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In early May, we aired a story about a bunch of girls in a town outside of Philadelphia who had a shocking story to tell. They were all 14 or 15 years old and seasoned soccer players. All six had suffered multiple concussions. Three of the girls were so badly injured that not only would they never play soccer again, but they were struggling to attend school. Allison Kasacavage's family eats dinner by candlelight because bright lights aggravate her headaches.
It turns out, girls' soccer is near the top of the list when it comes to the number of reported concussions, second only to boys' football.
After that story aired on Rock Center, my inbox was flooded. Parents from all over the country wrote in with heartbreaking stories. But even more parents wrote to say -- "What do we DO?"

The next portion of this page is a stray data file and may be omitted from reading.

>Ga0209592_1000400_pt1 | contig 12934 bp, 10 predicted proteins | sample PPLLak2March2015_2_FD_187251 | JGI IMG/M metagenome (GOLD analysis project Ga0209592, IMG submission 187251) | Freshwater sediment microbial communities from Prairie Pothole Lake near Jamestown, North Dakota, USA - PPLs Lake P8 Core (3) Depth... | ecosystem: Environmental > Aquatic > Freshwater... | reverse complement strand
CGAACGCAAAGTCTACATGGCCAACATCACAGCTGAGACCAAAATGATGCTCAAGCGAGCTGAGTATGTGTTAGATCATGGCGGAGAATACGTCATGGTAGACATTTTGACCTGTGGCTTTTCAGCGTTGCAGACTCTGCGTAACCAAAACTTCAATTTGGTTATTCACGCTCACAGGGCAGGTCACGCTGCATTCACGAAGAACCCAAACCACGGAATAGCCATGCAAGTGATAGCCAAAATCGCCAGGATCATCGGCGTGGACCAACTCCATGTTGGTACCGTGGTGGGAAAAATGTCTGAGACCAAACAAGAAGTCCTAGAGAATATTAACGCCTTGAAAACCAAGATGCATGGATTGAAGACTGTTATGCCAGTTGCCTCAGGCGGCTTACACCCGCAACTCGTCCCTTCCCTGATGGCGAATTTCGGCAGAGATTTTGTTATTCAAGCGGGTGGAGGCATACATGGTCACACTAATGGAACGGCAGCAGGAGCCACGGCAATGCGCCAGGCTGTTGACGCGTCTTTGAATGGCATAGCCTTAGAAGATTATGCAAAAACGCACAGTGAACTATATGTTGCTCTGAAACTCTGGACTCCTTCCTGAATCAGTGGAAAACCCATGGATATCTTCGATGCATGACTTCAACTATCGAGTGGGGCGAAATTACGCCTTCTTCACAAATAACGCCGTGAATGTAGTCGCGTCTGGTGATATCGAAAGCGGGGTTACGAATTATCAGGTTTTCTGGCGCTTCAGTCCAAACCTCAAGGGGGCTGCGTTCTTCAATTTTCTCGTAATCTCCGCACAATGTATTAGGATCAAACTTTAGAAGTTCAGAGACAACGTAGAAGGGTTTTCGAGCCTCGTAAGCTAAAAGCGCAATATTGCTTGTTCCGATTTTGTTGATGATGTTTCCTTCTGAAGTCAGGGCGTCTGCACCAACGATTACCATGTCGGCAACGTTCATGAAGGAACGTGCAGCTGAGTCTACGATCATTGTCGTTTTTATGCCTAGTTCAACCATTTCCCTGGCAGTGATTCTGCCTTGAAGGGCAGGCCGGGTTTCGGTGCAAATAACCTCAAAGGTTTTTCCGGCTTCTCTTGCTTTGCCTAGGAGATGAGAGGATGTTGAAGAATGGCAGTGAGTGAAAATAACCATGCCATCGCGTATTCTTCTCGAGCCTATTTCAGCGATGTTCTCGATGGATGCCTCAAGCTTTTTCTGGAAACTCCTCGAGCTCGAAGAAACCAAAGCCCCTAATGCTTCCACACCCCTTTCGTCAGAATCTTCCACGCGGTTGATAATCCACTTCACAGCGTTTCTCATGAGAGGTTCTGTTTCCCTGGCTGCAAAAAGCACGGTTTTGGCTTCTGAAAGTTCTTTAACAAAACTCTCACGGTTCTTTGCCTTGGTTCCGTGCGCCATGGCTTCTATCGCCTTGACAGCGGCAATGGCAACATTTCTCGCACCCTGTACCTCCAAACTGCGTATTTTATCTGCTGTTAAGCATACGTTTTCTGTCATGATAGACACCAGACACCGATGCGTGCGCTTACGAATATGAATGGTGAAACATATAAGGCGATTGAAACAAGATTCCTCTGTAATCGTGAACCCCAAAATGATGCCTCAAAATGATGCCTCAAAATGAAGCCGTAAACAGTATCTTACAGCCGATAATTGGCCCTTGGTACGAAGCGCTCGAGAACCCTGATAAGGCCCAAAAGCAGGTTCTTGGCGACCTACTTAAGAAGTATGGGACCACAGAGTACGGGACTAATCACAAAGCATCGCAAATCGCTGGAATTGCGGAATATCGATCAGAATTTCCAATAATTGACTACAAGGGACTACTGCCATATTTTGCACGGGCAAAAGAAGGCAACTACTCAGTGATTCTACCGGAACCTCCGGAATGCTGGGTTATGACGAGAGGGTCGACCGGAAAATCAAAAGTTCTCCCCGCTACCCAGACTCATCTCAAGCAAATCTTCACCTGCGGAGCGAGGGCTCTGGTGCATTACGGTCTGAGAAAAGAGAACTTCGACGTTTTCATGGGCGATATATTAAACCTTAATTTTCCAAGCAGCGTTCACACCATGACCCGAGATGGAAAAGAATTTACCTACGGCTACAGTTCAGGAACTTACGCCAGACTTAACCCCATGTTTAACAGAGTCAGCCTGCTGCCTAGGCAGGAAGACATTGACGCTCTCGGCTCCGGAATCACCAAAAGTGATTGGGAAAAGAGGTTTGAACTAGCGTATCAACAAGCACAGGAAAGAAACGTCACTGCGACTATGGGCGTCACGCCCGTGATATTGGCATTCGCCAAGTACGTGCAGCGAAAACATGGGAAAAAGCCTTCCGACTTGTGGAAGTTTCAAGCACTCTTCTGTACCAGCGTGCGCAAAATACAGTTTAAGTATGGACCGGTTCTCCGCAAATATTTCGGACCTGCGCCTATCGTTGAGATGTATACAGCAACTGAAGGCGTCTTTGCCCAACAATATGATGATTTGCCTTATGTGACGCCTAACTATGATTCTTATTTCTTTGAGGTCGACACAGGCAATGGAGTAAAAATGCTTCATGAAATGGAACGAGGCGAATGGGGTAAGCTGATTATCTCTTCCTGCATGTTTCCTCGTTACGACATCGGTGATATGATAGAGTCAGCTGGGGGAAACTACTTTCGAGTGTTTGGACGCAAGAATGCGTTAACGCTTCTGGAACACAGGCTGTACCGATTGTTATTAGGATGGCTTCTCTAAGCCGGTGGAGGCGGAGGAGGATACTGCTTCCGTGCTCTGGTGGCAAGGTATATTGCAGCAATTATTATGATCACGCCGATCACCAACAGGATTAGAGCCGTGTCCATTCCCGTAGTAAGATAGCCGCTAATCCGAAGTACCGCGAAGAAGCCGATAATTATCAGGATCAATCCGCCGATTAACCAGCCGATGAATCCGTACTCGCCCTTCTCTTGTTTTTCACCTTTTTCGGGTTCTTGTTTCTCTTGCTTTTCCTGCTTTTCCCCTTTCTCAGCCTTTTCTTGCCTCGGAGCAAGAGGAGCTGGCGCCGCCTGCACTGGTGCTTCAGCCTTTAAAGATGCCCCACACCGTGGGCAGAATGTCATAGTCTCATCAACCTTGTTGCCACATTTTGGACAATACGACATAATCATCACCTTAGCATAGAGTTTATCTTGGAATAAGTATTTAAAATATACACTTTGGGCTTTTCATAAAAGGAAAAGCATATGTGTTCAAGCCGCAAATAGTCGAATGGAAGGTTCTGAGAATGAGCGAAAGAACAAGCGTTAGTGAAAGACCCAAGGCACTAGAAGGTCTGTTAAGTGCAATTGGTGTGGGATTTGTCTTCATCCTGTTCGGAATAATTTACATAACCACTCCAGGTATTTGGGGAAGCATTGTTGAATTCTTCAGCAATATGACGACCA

As I said to Brian Williams on television, I am a soccer mom. I have two young kids who play soccer. I spent last Sunday at a game in the rain, watching a U9 travel team. We are dedicated to the sport. But I too wanted to know more about what to do to prevent concussions.
Some of the people who wrote to us after our last report wanted to know if wearing protective headbands would make a difference. Have you seen these? There are several brands, but the most popular is called the Full 90 headgear. It's a padded band that wraps around a player's forehead and temple area.
I myself had seen some headbands out on the field, though admittedly not too many. But my interest was piqued when I heard that half a million of the Full 90 headbands have been sold over the past decade or so.
My producers and I set out to see if headbands are the answer. And if not, what is?
I flew all over the country to interview doctors, players and the maker of the Full 90. The result is the story airing this Thursday night, June 7 at 10pm ET/9pm CT.
I hope you find our report enlightening. And I hope you’ll spread the word to other parents, coaches, teachers, soccer players, leagues, etc. That's how we got a lot of feedback after our last story. We hope to hear from people again.